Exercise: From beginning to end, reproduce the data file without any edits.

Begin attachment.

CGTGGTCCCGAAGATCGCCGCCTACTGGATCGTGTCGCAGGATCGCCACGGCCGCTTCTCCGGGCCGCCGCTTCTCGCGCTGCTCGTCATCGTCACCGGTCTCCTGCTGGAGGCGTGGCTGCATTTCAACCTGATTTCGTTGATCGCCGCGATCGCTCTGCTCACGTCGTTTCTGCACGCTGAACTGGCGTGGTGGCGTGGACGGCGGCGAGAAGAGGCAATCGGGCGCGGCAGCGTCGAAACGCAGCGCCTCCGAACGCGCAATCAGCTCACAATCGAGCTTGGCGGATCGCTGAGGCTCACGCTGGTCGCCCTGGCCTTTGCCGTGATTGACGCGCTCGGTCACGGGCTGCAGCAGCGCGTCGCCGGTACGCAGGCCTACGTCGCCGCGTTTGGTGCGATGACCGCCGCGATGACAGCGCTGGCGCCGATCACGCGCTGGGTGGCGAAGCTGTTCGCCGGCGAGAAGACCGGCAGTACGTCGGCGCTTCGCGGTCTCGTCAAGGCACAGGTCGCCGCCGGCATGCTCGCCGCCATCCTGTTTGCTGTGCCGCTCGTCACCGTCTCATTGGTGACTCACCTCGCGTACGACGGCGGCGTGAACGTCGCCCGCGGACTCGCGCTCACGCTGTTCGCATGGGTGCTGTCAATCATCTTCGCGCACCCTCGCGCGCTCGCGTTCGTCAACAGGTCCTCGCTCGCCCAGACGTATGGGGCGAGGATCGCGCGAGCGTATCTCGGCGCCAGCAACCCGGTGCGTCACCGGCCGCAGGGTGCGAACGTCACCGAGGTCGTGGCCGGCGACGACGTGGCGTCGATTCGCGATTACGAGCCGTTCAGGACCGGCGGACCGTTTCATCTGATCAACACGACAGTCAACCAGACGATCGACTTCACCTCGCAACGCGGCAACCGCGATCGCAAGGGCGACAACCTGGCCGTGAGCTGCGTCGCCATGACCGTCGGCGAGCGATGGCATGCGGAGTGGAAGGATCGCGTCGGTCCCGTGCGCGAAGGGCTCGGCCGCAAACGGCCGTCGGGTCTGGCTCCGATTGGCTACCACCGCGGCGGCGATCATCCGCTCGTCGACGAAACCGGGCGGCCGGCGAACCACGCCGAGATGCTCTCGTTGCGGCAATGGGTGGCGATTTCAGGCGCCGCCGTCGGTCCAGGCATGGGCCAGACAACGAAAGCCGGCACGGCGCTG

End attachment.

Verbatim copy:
CGTGGTCCCGAAGATCGCCGCCTACTGGATCGTGTCGCAGGATCGCCACGGCCGCTTCTCCGGGCCGCCGCTTCTCGCGCTGCTCGTCATCGTCACCGGTCTCCTGCTGGAGGCGTGGCTGCATTTCAACCTGATTTCGTTGATCGCCGCGATCGCTCTGCTCACGTCGTTTCTGCACGCTGAACTGGCGTGGTGGCGTGGACGGCGGCGAGAAGAGGCAATCGGGCGCGGCAGCGTCGAAACGCAGCGCCTCCGAACGCGCAATCAGCTCACAATCGAGCTTGGCGGATCGCTGAGGCTCACGCTGGTCGCCCTGGCCTTTGCCGTGATTGACGCGCTCGGTCACGGGCTGCAGCAGCGCGTCGCCGGTACGCAGGCCTACGTCGCCGCGTTTGGTGCGATGACCGCCGCGATGACAGCGCTGGCGCCGATCACGCGCTGGGTGGCGAAGCTGTTCGCCGGCGAGAAGACCGGCAGTACGTCGGCGCTTCGCGGTCTCGTCAAGGCACAGGTCGCCGCCGGCATGCTCGCCGCCATCCTGTTTGCTGTGCCGCTCGTCACCGTCTCATTGGTGACTCACCTCGCGTACGACGGCGGCGTGAACGTCGCCCGCGGACTCGCGCTCACGCTGTTCGCATGGGTGCTGTCAATCATCTTCGCGCACCCTCGCGCGCTCGCGTTCGTCAACAGGTCCTCGCTCGCCCAGACGTATGGGGCGAGGATCGCGCGAGCGTATCTCGGCGCCAGCAACCCGGTGCGTCACCGGCCGCAGGGTGCGAACGTCACCGAGGTCGTGGCCGGCGACGACGTGGCGTCGATTCGCGATTACGAGCCGTTCAGGACCGGCGGACCGTTTCATCTGATCAACACGACAGTCAACCAGACGATCGACTTCACCTCGCAACGCGGCAACCGCGATCGCAAGGGCGACAACCTGGCCGTGAGCTGCGTCGCCATGACCGTCGGCGAGCGATGGCATGCGGAGTGGAAGGATCGCGTCGGTCCCGTGCGCGAAGGGCTCGGCCGCAAACGGCCGTCGGGTCTGGCTCCGATTGGCTACCACCGCGGCGGCGATCATCCGCTCGTCGACGAAACCGGGCGGCCGGCGAACCACGCCGAGATGCTCTCGTTGCGGCAATGGGTGGCGATTTCAGGCGCCGCCGTCGGTCCAGGCATGGGCCAGACAACGAAAGCCGGCACGGCGCTG